Leslie Newbigin, a British missionary wrote that, “this is the time given for the witness of the apostolic church, to the ends of the earth. “Missionary obedience” is at the core of Jesus’ return.” We look at wars and rumours of wars and physical disasters as signs of Jesus’ return, but “missionary obedience,” being faithful in sharing the good news of Jesus, is the true sign of Jesus’ return.” I keep hearing people say that Jesus’ return must be coming close because of all the trouble in the world, but I appreciate Newbigin’s approach to understanding Scripture better. Jesus told us that there would be all kinds of troubles and wars, but that they were not the sign of his coming back, not even Jesus knew when he was coming back, but focusing on Jesus’ last command and being faithful in making disciples, in being a blessing to all nations by bringing them the good news of Jesus and the transformation that Jesus brings, is a more biblical understanding of what we should be doing while we wait for Jesus’ return.
Rather than looking for troubles pointing to Jesus’ return, we should be looking at how the gospel is impacting the world and our neighbourhoods. This ties in much more biblically to God calling Abraham and his promise to bless Abraham and that all peoples on earth will be blessed through Abraham, which is especially fulfilled in the coming of Jesus, his death, and resurrection, and the giving of the Holy Spirit. This also fits with the images of being salt and light in the world, images of blessing and hope. Israel was called to be God’s people in the world, shaped by God to show the nations who God is and who he has created humanity to be.
A former professor of mine from Redeemer University, Michael Goheen writes, “the church is not about receiving salvation, but being a channel of that salvation to others. In other words, the church has a missional identity of being the new humanity for the sake of the nations to invite them into it. And now that we are in a new era between the coming of Christ and his return, it's a time for the gathering of the nations from all parts of the world, into that new humanity that will one day fill the earth…. this time between the resurrection and the return of Jesus is a time of gathering. Hendrick Kramer speaks of the walls of history remaining open until the church completes its mission of gathering in the nations into the new humanity.”
Part of it is how we view Jesus and God, do you see God as an abundant God who is generous with the outpouring of the Holy Spirit, or a stingy God who is holding the Spirit back. Jesus reveals a God who is pouring out into the world, a generous God who throws lavish feasts and is generous with his invitations, a God filled with grace and mercy who calls us to confession and repentance, and who then gives us the Holy Spirit to guide us in our confession and new life, and who equips us to share the good news of Jesus and live out the good news.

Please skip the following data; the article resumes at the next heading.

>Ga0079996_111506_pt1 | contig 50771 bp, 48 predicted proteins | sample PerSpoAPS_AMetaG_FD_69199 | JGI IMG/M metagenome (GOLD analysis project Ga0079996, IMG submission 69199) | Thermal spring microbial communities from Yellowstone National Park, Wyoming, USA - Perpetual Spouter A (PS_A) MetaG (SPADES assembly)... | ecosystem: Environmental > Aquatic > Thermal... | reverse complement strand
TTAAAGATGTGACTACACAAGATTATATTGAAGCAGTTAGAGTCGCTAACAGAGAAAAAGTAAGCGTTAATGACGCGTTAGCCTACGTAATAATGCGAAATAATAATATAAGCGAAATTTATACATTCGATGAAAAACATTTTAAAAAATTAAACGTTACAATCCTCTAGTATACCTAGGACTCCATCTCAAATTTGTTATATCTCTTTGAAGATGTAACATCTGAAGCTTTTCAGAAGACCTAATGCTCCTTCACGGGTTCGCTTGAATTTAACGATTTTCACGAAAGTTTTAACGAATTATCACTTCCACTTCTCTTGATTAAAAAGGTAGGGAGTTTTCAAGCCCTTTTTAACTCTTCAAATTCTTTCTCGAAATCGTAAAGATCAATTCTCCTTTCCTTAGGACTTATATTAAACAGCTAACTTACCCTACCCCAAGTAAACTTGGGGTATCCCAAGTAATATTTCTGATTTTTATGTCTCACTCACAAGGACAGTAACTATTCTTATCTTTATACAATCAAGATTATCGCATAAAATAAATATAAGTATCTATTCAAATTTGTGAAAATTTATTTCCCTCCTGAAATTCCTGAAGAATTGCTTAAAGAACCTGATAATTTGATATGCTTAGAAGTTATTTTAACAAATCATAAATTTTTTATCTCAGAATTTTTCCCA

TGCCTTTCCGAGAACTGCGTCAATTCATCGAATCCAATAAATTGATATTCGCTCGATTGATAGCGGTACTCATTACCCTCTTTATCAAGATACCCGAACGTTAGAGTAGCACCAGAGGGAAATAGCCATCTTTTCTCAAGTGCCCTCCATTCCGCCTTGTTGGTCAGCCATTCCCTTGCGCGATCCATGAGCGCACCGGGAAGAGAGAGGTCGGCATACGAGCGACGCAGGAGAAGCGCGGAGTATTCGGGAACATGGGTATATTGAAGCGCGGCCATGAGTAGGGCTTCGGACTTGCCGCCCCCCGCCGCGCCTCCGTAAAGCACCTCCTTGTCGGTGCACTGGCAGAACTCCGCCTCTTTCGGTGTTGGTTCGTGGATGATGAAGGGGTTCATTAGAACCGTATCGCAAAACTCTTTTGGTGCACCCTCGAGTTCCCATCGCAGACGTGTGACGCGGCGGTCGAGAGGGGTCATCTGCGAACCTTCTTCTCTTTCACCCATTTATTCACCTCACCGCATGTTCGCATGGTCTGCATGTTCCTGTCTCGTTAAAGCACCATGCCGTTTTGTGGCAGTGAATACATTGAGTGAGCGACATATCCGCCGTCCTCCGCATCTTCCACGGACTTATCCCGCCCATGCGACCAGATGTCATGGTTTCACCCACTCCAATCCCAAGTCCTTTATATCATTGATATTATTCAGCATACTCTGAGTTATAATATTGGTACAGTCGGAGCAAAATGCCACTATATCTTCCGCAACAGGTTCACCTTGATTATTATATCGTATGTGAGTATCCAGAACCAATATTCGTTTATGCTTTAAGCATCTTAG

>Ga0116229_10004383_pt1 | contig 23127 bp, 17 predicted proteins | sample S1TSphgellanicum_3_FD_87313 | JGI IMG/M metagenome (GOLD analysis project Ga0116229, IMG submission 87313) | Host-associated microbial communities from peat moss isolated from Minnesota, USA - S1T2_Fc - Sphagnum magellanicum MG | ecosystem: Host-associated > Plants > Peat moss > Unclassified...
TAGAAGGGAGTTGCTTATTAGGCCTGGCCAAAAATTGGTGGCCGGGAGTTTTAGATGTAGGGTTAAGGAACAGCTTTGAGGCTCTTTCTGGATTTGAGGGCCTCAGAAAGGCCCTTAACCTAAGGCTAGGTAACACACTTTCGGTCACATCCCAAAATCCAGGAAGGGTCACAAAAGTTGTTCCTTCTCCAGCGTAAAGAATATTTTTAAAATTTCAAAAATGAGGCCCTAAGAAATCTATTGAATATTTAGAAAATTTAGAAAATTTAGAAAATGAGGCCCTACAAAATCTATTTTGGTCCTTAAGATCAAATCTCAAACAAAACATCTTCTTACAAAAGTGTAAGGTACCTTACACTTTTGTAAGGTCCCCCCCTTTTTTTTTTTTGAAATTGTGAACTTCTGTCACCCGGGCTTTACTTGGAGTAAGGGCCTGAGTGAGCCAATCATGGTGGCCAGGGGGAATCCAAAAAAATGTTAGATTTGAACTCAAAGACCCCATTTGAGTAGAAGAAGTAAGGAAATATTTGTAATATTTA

A disciple is someone who follows Jesus, and to be a disciple, you make disciples, that’s really at the heart of Jesus is all about when he says to us, “Follow me.” This looks like sharing the gospel news of Jesus as we live out the good news in our own lives. Who are you speaking the gospel news to, who has Jesus placed in your life to share the gospel with? Making disciples is about going to people who don’t know that love of Jesus and leading them to experience the life and love of Jesus through you and with you. Baptizing people when they put their faith in Jesus shows them that they belong as they join us in learning about and exploring what it looks like in the day-to-day journey of following Jesus.
David Platt writes, “Making disciples is what happens when we walk through life together, showing one another how to pray, study the Bible, grow in Christ, and lead others to Christ.” “Therefore go and make disciples” looks like regularly getting out of our church circles and being a part of our larger community. It’s in the regular activities of life in our community that we find the opportunities to build relationships and friendships where making disciples becomes a natural and normal part of following Jesus, shining his light into the lives of others.
Jesus tells us “To teach them to obey everything I have commanded you.” This means knowing the Bible and filling our own words with God’s Word, teaching others everything that Jesus has taught us. Part of the teaching is doing good in order to bless the church family we are part of, after-all, how we live with and love each other is a powerful witness to our faith and to Jesus, and to serve our community to be a blessing to others so they can experience the love of Jesus through us. This is part of the teaching and living out God’s Word that shapes us and is often the first step in making disciples as they encounter Jesus through us. As church, we are working to become more like Jesus and nurturing others to become more like Jesus; this is the essence of what Jesus is talking about.